Most scientists who study our ancestors on the evolutionary ladder place the advent of truly modern human beings a few tens of thousands of years ago, during the last ice age. It was then that prehistoric Homo sapiens displaced their larger, brow-ridged cousins, Homo neanderthalis, throughout Europe. The rationale for equating this event with the ascendance of modern humans—and the modern human intellect—rests, in part, on the quantity and sophistication of paintings found in certain grottoes. Impressive examples of these ice-age art collections adorn such places as the Lascaux, Cosquer and Chauvet caves in southern France.
Surely such accomplished naturalistic artwork must represent the final flowering of the human mind. Surely it demonstrates the attainment of mental faculties comparable to those of people today. Surely it signals the evolution of a culture, with its rites, symbols and language, all perhaps as complicated as our own. Or perhaps not, according to Nicholas Humphrey in a controversial article that appeared last year in the Cambridge Archaeological Journal.
Humphrey, an evolutionary psychologist at the New School for Social Research in New York City, based his challenge to the accepted wisdom of anthropology on an observation he happened to make while examining the roots of expressionism (artwork that aims to reproduce the subjective emotions of the artist rather than to depict objective reality). For that study, Humphrey had pulled from his shelf a two-decade-old book about Nadia, a well-known autistic child with extraordinary drawing ability. Examining the young girl's renderings of horses and cows, "I suddenly thought 'I've seen these before,'" recounts Humphrey. So from a different part of his library, he grabbed a copy of the lavishly illustrated Dawn of Art, which describes the Paleolithic drawings of animals discovered in the Chauvet cave in 1994.
Humphrey quickly discovered that both Nadia and the paleolithic painters at Chauvet were fond of drawing horses, that both drew in perspective and that both exhibited certain odd peculiarities of style. For example, one picture is often blithely overwritten by another. Nadia and the Chauvet painters also shared a willingness to let their starting subject morph into a different animal, producing what appear to be pictures of chimera.
The similarity of Nadia's sketches and the ice-age murals of Europe inspired Humphrey to point out the correspondence in the pages of the scholarly journal. There he argued that well-executed naturalistic art should not be used as evidence of high-level conceptual thought, sophisticated symbolic communication or well-developed language. Young Nadia, he noted, hardly spoke at all and showed little interest in communicating with those around her. Yet her drawing ability, even as a small child, rivaled that of the best ice-age Picassos.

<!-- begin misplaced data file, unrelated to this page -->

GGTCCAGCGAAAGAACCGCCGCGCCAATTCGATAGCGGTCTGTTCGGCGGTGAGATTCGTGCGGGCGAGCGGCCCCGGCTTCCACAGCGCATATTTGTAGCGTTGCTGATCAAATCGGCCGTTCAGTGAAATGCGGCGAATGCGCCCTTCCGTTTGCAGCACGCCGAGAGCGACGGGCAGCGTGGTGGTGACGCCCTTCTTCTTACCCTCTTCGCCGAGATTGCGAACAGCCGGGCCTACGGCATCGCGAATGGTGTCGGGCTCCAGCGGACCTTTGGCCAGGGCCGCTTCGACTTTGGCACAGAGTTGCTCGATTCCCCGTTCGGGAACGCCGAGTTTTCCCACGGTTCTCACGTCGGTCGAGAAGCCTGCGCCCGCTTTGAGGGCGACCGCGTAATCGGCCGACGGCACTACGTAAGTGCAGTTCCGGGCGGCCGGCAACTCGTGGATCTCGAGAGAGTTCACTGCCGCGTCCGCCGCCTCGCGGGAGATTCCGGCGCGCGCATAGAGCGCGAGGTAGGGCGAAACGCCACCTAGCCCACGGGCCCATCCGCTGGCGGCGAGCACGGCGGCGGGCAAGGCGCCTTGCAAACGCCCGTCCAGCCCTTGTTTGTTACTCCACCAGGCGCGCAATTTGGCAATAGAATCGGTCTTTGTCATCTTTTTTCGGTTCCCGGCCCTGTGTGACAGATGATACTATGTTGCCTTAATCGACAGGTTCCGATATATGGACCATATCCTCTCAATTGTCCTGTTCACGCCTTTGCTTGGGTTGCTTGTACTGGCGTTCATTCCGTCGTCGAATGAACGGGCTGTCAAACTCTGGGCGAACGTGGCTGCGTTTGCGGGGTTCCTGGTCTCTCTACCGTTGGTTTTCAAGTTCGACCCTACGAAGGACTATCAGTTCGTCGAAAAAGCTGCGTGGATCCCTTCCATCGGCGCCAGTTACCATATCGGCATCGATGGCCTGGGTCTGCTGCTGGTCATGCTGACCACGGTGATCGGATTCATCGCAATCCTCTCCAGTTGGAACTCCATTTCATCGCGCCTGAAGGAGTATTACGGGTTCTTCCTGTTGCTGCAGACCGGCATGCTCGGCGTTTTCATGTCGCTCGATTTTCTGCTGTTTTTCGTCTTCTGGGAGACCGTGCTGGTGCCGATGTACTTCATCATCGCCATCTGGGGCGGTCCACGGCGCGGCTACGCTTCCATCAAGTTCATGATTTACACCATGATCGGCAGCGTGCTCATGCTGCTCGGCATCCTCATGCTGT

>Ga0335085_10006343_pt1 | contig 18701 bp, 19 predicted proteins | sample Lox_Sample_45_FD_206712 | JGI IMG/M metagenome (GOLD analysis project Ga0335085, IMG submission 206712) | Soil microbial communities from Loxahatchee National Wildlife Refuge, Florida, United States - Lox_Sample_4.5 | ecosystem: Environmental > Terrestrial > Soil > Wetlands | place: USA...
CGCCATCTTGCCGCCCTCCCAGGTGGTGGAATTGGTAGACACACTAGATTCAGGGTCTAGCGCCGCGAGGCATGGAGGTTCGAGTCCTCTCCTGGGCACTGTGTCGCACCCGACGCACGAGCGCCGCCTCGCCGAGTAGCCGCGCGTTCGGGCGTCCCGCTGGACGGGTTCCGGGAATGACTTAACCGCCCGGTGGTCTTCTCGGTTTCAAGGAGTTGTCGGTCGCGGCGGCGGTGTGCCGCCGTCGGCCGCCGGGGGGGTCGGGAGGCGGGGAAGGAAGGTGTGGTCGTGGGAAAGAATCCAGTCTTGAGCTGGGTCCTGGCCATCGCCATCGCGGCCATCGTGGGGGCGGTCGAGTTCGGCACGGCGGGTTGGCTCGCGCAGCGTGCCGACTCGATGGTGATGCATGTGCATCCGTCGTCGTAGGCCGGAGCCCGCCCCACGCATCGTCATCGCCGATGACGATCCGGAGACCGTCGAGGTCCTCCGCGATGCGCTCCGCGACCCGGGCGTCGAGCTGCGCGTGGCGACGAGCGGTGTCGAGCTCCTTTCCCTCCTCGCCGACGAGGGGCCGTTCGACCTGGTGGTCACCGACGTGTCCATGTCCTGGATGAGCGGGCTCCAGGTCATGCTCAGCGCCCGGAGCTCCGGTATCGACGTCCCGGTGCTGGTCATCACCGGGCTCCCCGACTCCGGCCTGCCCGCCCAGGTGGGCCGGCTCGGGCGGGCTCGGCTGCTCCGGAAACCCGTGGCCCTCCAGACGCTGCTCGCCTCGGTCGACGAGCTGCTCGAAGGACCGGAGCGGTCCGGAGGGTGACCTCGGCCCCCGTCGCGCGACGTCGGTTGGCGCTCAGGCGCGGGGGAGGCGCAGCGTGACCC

Humphrey also proposed that the realism displayed in the Paleolithic cave paintings might, in fact, indicate that the ice-age artists lacked the ability to speak as well as people do today. Competition in the brain between spatial and language aptitude could mean that devoting fewer neurons to language in the ancient past gave our ice-age forebears greater skills in drawing.
Following this line of reasoning, Humphrey supposes that the ice-age artists had only primitive language, employing it largely as a means of maintaining social bonds, a notion that others have suggested before. But Humphrey claims to see evidence for this limited scope: Using language only to talk about people would, he posits, have interfered with the artists' ability to draw people—neatly explaining why these cave paintings rarely show human forms as anything other than stick figures.
The publication of Humphrey's thesis sparked plenty of criticism, some of which was published alongside the original article. (According to Chris Scarre, editor of the Cambridge Archaeological Journal, contentious papers are routinely given such elaborate treatment.) Some of Humphrey's detractors said that it was dangerous to base a general conclusion about human nature on a single child. Others had difficulty imagining that language could have evolved to the point that people talked about one another but not about all subjects. Still others pointed out that Humphrey's analysis neglected the existence of archaeological artifacts showing symbolic notation.
Perhaps the most pointed assault on Humphrey's idea comes from quarters not well represented in the published critique. For example, Terrence Deacon, a neurobiologist at Boston University, says that any argument about the evolution of language that depends on archaeological evidence alone is flawed. The only place to find a record of the emergence of language abilities, Deacon asserts, is in the evolving anatomy of the brain and larynx. After all, he notes, many primitive communities in existence now leave little evidence behind that their members can speak and think every bit as sharply as people in highly developed societies.
Humphrey is happy to entertain such criticism: "The absence of evidence isn't evidence of absence, I agree." And he fully accepts that his ideas about language at the end of the ice age are quite speculative—expressing some reservation about whether he really believes them himself. But even if nothing can be proved either way, this psychologist is happy just to have stirred things up within the archaeological community with his playful musings. He quips, "I'm flying a kite here."—David Schneider